## Fast progress requires strong gradients

#### October 2016

One of the things I did early on in Transcriptic’s history was invite successful operators by for lunch to speak to us. One question I’d always ask if no one else brought it up was “what should the balance be between firefighting versus building for the future?” That tension had driven my team crazy basically since the beginning of the company.

Without exception the answer was “oh you firefight all the way down,” with specific color ranging from “we were literally rm -rfing files off production servers to keep Gmail from running out of disk space,” to “you realize we’re talking about Twitter, right?”

My high level observation was that many of the most successful startups spent a huge amount of their time on the verge of completely falling over (but rarely did) while many companies with great beautiful technology ran out of money and died. The mental model this built for me was that iteration speed was a defining characteristic of successful companies, and that contact with the customer — and growth — was worth many times its weight in internal stability as long as customers were appropriately shielded.

Another counterintuitive effect I’ve seen over the years is that in some cases giving extremely talented engineers long-range build-the-right-thing projects, really what I’d thought they’d wanted, ended up burning them out and creating a weird malaise.

“Firefighting is good” never seemed like a great thesis, though, and so while I had what seemed like useful heuristics the theory felt very incomplete.

I had dinner a while ago with a friend who works at Google Brain who told me that a side effect of getting into deep learning was that he suddenly found himself looking for feedback signals (“gradients”) everywhere. If you’re a runner, the improvement in your mile time is a gradient; if you’re a web marketer it might be change in click-through rate.

To make a wild simplification, one of the big ideas behind deep learning is that even though a model might be huge and complex, you can figure out direction of lower error (the gradient) at each layer and this information can be be easily propagated through many successive layers using the chain rule. Thus you can efficiently train these big models with lots of parameters using gradient descent.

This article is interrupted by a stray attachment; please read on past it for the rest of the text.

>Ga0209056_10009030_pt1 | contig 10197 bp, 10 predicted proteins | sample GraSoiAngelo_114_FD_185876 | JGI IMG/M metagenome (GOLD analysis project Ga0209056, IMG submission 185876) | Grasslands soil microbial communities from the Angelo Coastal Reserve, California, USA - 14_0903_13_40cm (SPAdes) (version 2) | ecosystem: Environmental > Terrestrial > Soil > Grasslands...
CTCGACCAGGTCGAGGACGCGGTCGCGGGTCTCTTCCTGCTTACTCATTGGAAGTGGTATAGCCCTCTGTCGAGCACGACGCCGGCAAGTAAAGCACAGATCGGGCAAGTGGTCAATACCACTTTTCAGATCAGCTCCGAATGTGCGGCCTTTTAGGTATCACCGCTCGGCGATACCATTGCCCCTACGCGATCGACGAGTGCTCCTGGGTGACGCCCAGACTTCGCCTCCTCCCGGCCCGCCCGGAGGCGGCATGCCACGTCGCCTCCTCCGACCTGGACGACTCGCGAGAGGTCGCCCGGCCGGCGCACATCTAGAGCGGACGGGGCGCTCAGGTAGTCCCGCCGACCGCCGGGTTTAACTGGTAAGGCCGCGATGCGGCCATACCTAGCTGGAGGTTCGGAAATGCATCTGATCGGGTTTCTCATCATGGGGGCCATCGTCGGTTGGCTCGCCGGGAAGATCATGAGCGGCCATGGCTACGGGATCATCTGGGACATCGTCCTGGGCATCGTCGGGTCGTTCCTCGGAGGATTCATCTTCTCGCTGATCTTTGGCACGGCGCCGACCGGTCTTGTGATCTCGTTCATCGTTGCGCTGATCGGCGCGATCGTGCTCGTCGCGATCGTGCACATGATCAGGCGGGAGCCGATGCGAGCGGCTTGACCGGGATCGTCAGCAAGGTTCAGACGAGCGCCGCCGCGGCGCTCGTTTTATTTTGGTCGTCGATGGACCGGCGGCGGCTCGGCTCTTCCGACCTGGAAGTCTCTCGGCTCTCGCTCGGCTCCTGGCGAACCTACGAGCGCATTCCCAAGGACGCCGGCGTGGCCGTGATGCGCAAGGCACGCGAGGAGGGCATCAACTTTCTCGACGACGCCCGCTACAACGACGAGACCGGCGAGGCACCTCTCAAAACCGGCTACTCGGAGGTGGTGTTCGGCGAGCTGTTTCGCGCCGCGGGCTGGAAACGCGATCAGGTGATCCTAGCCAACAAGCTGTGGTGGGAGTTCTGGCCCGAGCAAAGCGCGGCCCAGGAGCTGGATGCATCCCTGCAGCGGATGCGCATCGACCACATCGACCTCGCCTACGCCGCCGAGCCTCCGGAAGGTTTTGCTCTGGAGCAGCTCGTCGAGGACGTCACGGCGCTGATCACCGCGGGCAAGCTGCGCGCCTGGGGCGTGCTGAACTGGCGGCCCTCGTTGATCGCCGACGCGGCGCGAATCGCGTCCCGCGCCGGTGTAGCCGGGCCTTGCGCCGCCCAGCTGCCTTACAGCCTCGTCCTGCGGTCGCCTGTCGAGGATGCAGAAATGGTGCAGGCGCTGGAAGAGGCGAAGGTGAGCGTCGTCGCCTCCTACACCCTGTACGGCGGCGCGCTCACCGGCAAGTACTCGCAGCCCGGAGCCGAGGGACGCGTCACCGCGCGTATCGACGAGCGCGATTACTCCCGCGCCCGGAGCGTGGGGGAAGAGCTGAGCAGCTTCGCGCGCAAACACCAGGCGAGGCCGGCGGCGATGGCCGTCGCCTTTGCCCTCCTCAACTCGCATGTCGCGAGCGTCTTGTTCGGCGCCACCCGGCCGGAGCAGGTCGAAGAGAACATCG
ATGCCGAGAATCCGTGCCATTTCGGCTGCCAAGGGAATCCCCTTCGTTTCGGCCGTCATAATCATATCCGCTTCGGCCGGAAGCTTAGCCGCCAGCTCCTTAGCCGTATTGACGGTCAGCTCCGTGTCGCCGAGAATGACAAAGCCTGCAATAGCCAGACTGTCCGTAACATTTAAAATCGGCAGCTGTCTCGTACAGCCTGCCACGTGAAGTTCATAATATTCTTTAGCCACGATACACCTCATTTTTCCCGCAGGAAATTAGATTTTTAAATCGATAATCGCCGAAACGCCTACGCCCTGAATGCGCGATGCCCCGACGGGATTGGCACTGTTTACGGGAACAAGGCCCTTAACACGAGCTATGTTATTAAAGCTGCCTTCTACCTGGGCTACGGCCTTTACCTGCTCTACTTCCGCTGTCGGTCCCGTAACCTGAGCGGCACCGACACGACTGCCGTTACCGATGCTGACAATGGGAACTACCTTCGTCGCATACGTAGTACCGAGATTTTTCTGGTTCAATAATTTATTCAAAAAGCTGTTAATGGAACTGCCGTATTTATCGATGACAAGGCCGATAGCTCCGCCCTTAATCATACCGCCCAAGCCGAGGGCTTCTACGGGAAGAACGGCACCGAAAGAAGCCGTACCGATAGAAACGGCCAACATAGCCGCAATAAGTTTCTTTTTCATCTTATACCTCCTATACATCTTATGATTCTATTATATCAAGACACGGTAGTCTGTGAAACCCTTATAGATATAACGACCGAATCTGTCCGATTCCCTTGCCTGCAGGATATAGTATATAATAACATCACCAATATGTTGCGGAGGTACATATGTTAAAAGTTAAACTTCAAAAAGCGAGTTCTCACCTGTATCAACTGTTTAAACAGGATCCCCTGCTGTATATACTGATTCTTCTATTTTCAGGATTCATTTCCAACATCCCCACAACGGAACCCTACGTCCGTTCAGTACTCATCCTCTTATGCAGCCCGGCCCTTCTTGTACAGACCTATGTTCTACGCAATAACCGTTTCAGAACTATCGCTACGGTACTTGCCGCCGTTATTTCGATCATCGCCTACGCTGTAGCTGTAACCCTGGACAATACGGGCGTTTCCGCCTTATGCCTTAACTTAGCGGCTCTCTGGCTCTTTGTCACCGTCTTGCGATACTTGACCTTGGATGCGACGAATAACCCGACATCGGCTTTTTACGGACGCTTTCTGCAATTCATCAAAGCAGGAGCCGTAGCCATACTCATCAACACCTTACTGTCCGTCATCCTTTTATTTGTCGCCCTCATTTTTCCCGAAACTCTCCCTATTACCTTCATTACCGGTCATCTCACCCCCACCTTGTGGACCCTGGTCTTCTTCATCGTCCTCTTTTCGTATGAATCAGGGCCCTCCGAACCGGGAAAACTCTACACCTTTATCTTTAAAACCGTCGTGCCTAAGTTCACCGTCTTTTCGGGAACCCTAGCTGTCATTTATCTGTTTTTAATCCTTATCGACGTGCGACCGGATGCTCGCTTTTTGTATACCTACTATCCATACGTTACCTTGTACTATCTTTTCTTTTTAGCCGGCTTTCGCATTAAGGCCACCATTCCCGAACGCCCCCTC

This means that a big factor in how fast your model learns at any point in time is the steepness of the gradients, which depends in large part on your loss function. Things are of course more complicated than this, but the idea works well enough for the metaphor.

Things that many people frequently but unsuccessfully attempt, such as losing weight or learning a new language, are often marked by shallow gradients. We work around this by imposing external structure or commitment mechanisms such as social pressure or school. Since directly measuring weight loss has such a weak gradient (the signal is very noisy and changes very slowly) most people really need a better signal. Commonly this is calorie tracking, but that’s also pretty noisy and it’s expensive. Maybe something faster and cheaper that correlates though is more distant, like blood glucose, would be better.

This is in large part what is meant by “gamification”: rapid feedback around clear success metrics can enable compelling goal seeking behavior.

Rational actors should understand the importance of driving safely, but this has a very poorly behaved loss function, and so we have the concept of speeding tickets. Speeding tickets have the effect of creating a very clear synthetic gradient that is easier to reason about than the idea of just driving safely to avoid accidents and injuries.

Firefighting is a fairly common and natural strong gradient for startups. It’s not a great one for obvious reasons but it’s easy to access and is generally pretty accurate. If things are breaking under load from your customers it’s very obvious what to do to make the product better in a way that is perceived by the market, and it helps you focus less on attractive ideas that customers care less about.

Premature optimization being evil also fits into this framework. What makes optimization premature or not? The presence of feedback signals to tell you what needs improving and how you’re doing against that.

In many cases there aren’t obvious fast error signals to follow. I’ve come to believe this is one of the big reasons that The Big Rewrite often fails while incrementally building something better on the mess you have works. I now see this as one of the major responsibilities of management: constructing strong feedback loops that might involve creating synthetic gradients when necessary. A “synthetic” gradient is much less desirable than a natural one because it depends more on your ability to plan and be generally smart, and humans overall tend to be not great at planning and not very smart. But I’d still take a bad error signal that we can correct later over no error signal any day, for reasons of both progress and morale. There are lots of issues I’ve run into over the years that had vague or assorted superficial explanations where I now believe the true root cause was lack of strong gradients.

There’s a saying that “you make what you measure” and it’s interesting the extent to which this is really true, almost for free. Like my friend at Google, I now find myself seeing gradients everywhere and this has been an actionable framework for reasoning about why some things are easy and other things are hard for organizations to do.